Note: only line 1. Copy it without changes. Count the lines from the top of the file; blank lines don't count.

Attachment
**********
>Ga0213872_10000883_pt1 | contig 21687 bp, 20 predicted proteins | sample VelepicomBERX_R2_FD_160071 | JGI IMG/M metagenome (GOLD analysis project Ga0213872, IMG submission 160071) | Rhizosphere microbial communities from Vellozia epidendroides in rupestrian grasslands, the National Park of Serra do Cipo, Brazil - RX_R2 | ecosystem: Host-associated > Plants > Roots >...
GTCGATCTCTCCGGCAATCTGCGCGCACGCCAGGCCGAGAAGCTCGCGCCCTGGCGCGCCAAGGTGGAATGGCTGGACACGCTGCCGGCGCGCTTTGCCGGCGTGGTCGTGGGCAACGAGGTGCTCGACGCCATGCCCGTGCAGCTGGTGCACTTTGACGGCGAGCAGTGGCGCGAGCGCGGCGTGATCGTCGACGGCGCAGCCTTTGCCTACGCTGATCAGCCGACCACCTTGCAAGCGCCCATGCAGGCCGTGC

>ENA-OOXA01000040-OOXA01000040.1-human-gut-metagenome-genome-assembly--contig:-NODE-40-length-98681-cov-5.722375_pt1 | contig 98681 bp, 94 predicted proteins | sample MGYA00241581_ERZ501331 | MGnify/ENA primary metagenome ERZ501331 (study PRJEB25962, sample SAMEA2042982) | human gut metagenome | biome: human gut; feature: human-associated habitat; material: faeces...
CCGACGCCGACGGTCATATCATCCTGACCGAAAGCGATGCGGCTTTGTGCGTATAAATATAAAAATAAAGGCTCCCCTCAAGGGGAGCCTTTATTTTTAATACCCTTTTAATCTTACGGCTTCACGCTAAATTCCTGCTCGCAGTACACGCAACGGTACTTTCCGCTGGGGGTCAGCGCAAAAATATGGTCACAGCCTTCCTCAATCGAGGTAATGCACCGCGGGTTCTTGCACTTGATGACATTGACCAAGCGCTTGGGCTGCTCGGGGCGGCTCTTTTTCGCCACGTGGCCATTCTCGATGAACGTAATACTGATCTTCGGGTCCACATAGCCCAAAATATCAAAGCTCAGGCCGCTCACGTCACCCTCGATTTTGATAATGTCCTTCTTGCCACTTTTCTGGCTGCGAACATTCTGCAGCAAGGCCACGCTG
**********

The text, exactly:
>Ga0213872_10000883_pt1 | contig 21687 bp, 20 predicted proteins | sample VelepicomBERX_R2_FD_160071 | JGI IMG/M metagenome (GOLD analysis project Ga0213872, IMG submission 160071) | Rhizosphere microbial communities from Vellozia epidendroides in rupestrian grasslands, the National Park of Serra do Cipo, Brazil - RX_R2 | ecosystem: Host-associated > Plants > Roots >...